General Electric head Jeffrey Immelt is the new fox in the Obama henhouse. The President's recent appointment of Immelt to head up the newly-established Council on Jobs and Competitiveness makes a mockery of the vital work that Council could and should be doing. This appointment is already an embarrassment, and will prove to be even worse than it appears at present. Most of us realize that President Obama feels the need to cozy up to corporate leaders, but while it is truly said that politics makes strange bedfellows, this is a case of "sleeping with the enemy."
Jeff Immelt's worldwide General Electric Corporation has more than half of its employees outside of the United States. Immelt is a master at combining outsourcing and downsizing to cut GE's costs, while taking multi-billion Federal bailout dollars for the company's finance subsidiary. Indeed, while criticizing American laws which encourage production in this country, Immelt has blithely accepted comparable statutes in China and elsewhere which require GE to produce locally.
But there is considerably more to cause concern. Jeff Immelt has personally criticized and indeed mocked our President, with comments that Obama dislikes business and business dislikes Obama. He has been a loud and frequent critic of most of this President's signature initiatives, including taking cheap shots at many of them. He opposes anything which might cost employers some money, such as decent health care for all Americans. Indeed, Immelt is the poster boy for nearly every policy which is contrary to those of the Obama Administration.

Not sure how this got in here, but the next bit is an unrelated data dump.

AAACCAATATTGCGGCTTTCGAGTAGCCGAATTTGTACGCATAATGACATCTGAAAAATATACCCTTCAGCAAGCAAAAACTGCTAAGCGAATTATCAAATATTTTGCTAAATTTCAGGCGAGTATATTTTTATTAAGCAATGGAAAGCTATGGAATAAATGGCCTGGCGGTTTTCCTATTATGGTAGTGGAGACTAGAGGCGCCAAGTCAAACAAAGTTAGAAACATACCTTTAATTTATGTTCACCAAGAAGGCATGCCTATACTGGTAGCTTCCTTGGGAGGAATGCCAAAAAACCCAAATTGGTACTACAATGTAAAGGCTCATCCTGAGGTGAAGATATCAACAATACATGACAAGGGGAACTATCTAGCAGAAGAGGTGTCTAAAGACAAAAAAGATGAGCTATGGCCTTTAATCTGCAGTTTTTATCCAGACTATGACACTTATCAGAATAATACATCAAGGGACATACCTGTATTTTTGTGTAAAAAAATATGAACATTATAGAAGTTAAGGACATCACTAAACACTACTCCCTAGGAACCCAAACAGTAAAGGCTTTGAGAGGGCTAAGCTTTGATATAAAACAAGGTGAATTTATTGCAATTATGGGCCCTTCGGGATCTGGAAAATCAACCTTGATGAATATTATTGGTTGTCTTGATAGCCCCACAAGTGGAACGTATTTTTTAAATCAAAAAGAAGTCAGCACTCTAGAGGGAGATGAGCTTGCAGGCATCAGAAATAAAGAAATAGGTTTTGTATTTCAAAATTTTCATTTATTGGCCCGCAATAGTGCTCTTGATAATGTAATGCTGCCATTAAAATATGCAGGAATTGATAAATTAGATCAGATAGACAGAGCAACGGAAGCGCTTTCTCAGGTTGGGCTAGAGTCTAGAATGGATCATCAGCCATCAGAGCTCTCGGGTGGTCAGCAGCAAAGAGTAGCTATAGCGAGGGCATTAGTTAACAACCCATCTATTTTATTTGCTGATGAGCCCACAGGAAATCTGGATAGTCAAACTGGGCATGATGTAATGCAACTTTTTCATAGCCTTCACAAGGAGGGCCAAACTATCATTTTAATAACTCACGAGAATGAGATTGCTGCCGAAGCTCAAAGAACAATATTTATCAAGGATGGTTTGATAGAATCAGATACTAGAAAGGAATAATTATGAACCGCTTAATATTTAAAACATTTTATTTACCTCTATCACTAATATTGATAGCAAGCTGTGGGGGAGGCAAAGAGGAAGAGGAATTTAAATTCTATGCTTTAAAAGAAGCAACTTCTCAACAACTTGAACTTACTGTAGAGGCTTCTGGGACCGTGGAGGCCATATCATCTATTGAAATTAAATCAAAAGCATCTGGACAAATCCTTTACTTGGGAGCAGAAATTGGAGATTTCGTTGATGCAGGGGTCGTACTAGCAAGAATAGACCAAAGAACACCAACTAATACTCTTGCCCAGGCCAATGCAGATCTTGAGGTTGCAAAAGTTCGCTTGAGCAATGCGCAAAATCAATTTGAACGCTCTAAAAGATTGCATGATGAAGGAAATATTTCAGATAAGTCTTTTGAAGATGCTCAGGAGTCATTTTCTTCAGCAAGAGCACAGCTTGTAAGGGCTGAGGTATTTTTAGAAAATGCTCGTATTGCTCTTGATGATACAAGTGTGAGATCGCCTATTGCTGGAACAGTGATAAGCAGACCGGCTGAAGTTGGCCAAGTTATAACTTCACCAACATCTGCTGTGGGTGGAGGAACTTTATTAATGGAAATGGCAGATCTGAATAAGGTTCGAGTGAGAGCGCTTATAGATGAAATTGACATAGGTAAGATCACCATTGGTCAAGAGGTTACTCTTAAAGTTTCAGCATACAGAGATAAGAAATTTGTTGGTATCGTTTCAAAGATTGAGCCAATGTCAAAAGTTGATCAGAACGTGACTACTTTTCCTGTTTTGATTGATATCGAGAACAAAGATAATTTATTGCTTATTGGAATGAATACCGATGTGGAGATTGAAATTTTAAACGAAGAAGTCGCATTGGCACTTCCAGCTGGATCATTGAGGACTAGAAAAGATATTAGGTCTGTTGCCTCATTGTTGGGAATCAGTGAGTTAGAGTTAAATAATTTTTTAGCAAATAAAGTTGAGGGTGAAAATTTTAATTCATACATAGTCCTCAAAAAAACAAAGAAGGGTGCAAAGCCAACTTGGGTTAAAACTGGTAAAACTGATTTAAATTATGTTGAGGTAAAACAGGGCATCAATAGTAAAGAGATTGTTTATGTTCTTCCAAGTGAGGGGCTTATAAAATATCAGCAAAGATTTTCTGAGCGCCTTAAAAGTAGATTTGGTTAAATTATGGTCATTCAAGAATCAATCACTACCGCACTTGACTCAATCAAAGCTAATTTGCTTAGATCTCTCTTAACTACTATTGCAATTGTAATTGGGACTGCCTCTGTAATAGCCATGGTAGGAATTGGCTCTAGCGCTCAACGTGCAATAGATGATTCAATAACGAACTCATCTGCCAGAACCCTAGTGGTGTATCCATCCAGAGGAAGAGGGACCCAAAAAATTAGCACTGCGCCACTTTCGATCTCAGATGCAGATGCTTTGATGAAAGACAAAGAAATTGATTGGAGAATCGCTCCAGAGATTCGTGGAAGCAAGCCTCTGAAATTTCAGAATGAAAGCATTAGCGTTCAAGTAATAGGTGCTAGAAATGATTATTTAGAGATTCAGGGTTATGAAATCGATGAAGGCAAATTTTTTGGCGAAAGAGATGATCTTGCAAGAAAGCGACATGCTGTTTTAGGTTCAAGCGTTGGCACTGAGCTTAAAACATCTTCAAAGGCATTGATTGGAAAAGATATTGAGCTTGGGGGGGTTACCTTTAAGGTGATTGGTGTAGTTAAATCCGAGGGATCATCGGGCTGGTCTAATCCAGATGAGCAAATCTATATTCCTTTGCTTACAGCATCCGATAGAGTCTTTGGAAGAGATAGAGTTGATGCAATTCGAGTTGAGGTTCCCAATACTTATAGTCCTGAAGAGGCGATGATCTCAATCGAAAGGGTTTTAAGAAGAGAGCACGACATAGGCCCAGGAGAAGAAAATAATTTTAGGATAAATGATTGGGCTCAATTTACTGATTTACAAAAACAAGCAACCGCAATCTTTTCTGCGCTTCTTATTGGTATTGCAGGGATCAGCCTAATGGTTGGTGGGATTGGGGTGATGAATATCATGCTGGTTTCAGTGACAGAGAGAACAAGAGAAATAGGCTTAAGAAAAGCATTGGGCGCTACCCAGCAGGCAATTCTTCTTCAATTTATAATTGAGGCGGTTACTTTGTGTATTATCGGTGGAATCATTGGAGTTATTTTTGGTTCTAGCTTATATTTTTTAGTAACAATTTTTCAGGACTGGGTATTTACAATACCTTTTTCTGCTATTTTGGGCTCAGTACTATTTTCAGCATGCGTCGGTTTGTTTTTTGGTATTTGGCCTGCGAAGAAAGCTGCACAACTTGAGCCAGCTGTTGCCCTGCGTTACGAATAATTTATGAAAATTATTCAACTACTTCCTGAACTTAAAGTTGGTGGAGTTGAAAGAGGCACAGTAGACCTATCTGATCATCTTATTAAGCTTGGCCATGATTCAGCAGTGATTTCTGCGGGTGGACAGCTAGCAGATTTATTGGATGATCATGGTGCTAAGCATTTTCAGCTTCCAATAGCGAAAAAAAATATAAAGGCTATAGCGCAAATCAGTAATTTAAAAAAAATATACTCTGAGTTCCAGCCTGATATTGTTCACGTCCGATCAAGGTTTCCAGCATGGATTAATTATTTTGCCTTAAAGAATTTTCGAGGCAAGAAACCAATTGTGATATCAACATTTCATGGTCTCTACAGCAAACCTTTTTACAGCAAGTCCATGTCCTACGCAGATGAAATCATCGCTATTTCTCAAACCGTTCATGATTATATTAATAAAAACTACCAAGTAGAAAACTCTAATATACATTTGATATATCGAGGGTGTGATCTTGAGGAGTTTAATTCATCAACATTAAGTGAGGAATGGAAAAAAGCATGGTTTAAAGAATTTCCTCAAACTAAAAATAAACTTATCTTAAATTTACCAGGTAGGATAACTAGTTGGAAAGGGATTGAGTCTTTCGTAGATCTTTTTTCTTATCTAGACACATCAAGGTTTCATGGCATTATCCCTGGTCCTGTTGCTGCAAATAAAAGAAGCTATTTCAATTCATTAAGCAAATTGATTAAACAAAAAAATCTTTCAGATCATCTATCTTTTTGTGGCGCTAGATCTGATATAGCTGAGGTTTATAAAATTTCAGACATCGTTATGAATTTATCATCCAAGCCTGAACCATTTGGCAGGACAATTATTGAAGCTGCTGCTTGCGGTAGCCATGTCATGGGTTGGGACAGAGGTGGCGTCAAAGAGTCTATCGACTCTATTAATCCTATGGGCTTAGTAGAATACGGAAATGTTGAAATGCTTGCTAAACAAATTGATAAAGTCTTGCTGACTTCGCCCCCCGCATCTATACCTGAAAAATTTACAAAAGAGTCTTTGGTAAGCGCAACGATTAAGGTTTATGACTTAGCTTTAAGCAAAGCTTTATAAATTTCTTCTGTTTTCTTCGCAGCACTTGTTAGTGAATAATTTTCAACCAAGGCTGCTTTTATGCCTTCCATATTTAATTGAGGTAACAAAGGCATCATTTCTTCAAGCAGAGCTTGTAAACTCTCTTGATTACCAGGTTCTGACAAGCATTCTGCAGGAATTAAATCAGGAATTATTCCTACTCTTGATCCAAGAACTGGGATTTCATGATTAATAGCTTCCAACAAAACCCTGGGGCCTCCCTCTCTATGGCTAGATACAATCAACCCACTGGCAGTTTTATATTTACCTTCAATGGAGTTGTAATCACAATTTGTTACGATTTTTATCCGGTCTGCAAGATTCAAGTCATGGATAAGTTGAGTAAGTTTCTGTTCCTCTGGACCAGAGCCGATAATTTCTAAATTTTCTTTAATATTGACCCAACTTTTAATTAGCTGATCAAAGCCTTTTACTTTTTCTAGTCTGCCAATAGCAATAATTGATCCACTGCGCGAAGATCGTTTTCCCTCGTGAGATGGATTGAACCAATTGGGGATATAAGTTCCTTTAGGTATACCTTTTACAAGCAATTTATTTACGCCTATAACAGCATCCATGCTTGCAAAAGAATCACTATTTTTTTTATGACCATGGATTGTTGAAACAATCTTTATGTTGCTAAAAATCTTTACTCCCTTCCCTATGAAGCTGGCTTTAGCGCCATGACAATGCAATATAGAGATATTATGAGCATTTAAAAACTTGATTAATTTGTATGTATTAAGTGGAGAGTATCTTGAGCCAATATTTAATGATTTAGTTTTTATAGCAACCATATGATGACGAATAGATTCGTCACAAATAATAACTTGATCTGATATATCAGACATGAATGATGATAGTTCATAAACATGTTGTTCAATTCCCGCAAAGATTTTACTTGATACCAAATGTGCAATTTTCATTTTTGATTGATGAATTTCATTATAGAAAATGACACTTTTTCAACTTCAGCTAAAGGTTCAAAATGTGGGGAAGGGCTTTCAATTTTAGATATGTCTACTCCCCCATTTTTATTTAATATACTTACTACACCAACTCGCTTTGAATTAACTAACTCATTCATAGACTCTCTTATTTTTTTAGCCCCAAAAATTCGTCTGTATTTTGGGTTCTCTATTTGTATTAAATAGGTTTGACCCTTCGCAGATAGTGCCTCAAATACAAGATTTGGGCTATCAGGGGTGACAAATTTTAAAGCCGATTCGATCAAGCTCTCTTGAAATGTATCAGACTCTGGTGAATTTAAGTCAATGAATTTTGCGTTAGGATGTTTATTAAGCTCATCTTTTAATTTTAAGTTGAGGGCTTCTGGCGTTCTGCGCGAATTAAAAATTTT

All that, however, does not prevent General Electric's lobbying for a new military fighter plane which the Pentagon says it neither wants nor needs, but which would be powered by GE's jet engines. Speaking of lobbying, in response to questions about conflicts of interest at the announcement of Immelt's appointment to head the Council on Jobs and Competitiveness, it was revealed that GE's lawyers see no conflict of interest between his working as a key White House advisor and pressing that same White House on behalf of General Electric's corporate interests.
America's corporations and their leaders are vital to our economic success, and surely deserve to play a role in the Obama Administration. Proper and well-considered outreach to such leaders might well be a wise policy. Putting this particular fox in charge of such a vital henhouse as the Council on Jobs and Competitiveness, however, is not corporate inclusion, it is total capitulation.